5. 1/2 cup finely grated parmesan cheese
  6. 2 eggs
  7. 1 cup breadcrubms
  8. 3 tbsp vegetable oil
  9. salt and pepper
  10. Chopped herbs - mint, chives, coriander to garnish
Tomato Fondue
  1. 1 onion, finely chopped
  2. 1 clove of garlic, finely chopped
  3. 15g butter
  4. 1 large can tomatoes
  5. bouquet garni
  6. salt and pepper
Tomato Fondue
  1. Saute the onion in the butter over a moderate heat until it is softened and golden.
  2. Add the garlic and saute for 1 minute.
  3. Add the tomatoes, bouquet garni, salt and pepper.
  4. Cook covered for about 10 minutes over a gentle heat.
  5. Remove the lid and continue cooking over a moderately high heat until the sauce is thick.
  6. Discard the bouquet garni.
For The Sandwiches
  1. Brush the eggplant with oil. Place in frying pan and cook until softened and golden on both sides.
  2. Remove from pan.
  3. Brush one side of the eggplant with some tomato fondue.
  4. Place a slice of salami on half of the pieces of eggplant.
  5. Place a slice of chilli on top of the salami.
  6. Cover with a slice of mozzarella and top with a slice of eggplant, tomato side down.
  7. Press down around the outer rim to stick the two slices of eggplant together.
  8. In a small bowl whisk the eggs.
  9. Add the breadcrumbs, parmesan, salt and pepper to another bowl.
  10. Dip the sandwiches in the egg , then dredge them into the breadcrumbs.
  11. In a large frying pan, heat the oil and fry the sandwiches in batches for 2-3 minutes on each side or until they are golden brown.
  12. Once done, transfer with a slotted spoon to paper towels to drain, then keep them warm in a single layer in a dish in a low oven.
  13. Serve with the tomato fondue, sprinkled with chopped herbs.
Retro Food For Modern Times http://www.retrofoodformoderntimes.com/

Molten Umami Meatball Sandwiches

 Hello, hello it’s good to be back!

Umami Meatball Sandwich
Molten Meatball Sandwich

Did you miss me? I’ve been on holidays – three weeks out of the grey Melbourne cold and into the warmth of sunny Cambodia, Vietnam and Malaysia. The holiday was amazing and I will fill you in on the details over the next few weeks, most particularly about the amazing food.

Here is (literally) a taster….

You know how in most supermarkets you get tasting plates?  For example, earlier today in my local supermarket I got to sample 3 kinds of dumplings (prawn, scallop and mushroom), 5 flavours of kombucha tea and some chia pudding…(yeah, my local supermarket is awesome!)  Well, in Cambodia, the taster plates consist of Bamboo Worms…and only  $2 a kilo!

Bamboo Worms
Bamboo Worms

 And these are deep fried crickets….an even better bargain at half the price of the worms…

Crickets
Crickets

 This is me about to taste one of the bamboo worms:

Cambodia Taste Testing
Cambodia Taste Testing

 But before we go there, I wanted to talk to you about meatballs. As much as we love Asian food, after three weeks of it we were craving something that wasn’t.  Funnily enough, we both had cravings for pretty much the same thing.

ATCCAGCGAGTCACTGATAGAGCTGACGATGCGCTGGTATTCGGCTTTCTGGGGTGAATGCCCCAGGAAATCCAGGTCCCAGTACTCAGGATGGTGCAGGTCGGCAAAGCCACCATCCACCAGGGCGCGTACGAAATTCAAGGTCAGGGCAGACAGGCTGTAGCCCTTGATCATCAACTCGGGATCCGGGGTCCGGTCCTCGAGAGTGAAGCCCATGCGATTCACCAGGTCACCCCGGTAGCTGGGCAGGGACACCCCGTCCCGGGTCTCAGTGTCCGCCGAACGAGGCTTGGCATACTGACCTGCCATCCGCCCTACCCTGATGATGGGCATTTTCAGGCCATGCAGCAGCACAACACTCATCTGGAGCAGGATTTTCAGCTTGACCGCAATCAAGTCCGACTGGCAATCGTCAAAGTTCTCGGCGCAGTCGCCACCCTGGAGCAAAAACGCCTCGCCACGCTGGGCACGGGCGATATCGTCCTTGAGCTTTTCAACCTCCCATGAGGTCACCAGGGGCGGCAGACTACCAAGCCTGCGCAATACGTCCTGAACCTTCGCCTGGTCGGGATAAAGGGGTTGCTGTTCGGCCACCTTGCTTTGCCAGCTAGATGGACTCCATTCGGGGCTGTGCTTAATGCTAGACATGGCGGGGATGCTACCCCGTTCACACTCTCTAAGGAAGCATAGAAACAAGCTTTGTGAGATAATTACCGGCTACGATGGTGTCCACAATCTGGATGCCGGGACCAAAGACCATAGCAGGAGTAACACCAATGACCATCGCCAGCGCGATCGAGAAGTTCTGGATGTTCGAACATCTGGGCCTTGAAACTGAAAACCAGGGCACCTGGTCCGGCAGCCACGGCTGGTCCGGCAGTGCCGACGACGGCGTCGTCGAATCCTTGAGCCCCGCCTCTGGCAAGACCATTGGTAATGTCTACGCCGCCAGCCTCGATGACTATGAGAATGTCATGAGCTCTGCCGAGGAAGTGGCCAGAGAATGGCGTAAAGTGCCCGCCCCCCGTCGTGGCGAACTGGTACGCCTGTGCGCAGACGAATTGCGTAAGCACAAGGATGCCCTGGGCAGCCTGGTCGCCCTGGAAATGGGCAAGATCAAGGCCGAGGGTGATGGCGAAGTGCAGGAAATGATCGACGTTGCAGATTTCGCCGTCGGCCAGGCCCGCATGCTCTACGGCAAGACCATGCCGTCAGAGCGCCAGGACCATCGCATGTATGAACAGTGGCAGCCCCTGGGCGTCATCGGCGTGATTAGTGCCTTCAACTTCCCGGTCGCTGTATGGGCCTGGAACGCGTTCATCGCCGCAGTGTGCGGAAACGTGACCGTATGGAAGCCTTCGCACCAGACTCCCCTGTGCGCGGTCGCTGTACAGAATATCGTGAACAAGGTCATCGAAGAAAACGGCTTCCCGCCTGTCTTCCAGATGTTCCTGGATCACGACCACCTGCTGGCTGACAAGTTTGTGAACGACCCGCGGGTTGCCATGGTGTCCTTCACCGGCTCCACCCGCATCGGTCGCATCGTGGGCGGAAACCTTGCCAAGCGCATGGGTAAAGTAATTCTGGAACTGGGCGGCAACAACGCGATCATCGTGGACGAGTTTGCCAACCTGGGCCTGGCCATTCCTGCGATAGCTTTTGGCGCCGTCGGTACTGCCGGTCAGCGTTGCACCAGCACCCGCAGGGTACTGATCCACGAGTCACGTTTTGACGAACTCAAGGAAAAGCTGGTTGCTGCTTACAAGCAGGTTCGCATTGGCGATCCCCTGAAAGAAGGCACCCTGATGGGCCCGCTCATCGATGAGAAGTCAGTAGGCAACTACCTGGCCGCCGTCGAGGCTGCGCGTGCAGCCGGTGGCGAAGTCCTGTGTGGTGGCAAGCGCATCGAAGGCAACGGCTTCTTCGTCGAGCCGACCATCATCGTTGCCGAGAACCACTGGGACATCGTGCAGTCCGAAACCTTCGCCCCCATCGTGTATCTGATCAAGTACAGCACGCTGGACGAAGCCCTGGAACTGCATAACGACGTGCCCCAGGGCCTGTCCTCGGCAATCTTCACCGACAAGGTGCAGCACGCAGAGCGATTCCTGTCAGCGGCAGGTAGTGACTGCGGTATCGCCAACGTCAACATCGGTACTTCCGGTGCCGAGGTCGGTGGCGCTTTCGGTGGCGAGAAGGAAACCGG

He wanted spaghetti bolognese.  I wanted spaghetti and meatballs.  I was doing  the cooking so spaghetti and meatballs it was!  As I was cooking these, I realised why this is such awesome comfort food (it’s not like either of us has Italian heritage). My meatballs are crammed full of umami flavours – parmesan, mushrooms, tomatoes, red wine….Hmmm…is red wine umami?  Well it’s pretty damn good even if it isn’t.  Also, the original recipe for this called for an anchovy fillet.  I didn’t happen to have any so I added saltiness with a dash of fish sauce…guess what?  More umami!

Spaghetti and Meatballs
Spaghetti and Meatballs (and the joys of a plate on your knee  in front of the telly…it really is good to be back)

The spaghetti and meatballs were delicious and everything I wanted – something to warm our bones in the winter cold, something that was quick and easy to cook after a day of travelling and something familiar – comfort food at it’s best!!!

They also require very little in terms of fresh ingredients so you can keep shopping to a minimum.  And, if you were super organised, you could make a batch and pop them in the freezer before you left.  (Massive sigh).  I would love to be that organised!!!!  

So, it was spaghetti and meatballs for dinner and then, (this mixture makes a lot of meatballs) I made a molten meatball mountain (i.e, a meatball sandwich ) for my lunch the next day.  The meatballs were great with the spaghetti but for my mind, even better in the sandwich the next day.  And Oscar was on hand for any leftovers.

Of which there were none!

Molten Meatball Sandwich
Molten Meatball Sandwich

 Remember these?   Bamboo Worms

 They tasted like this: Aftermath of the Bamboo Worm

I wouldn’t say this was the worst thing I have ever eaten…but it sure wasn’t good.  The outside was kind of crunchy and not so bad.  It was the inside that was gross.  It didn’t taste so much of anything, it just had an unpleasant texture – mushy and slightly gritty. Not to mention the thought that was impossible to dispel.  “That thing in your mouth?  That’s worm guts…you’re eating worm guts…that thing you just bit into, that was probably work heart….”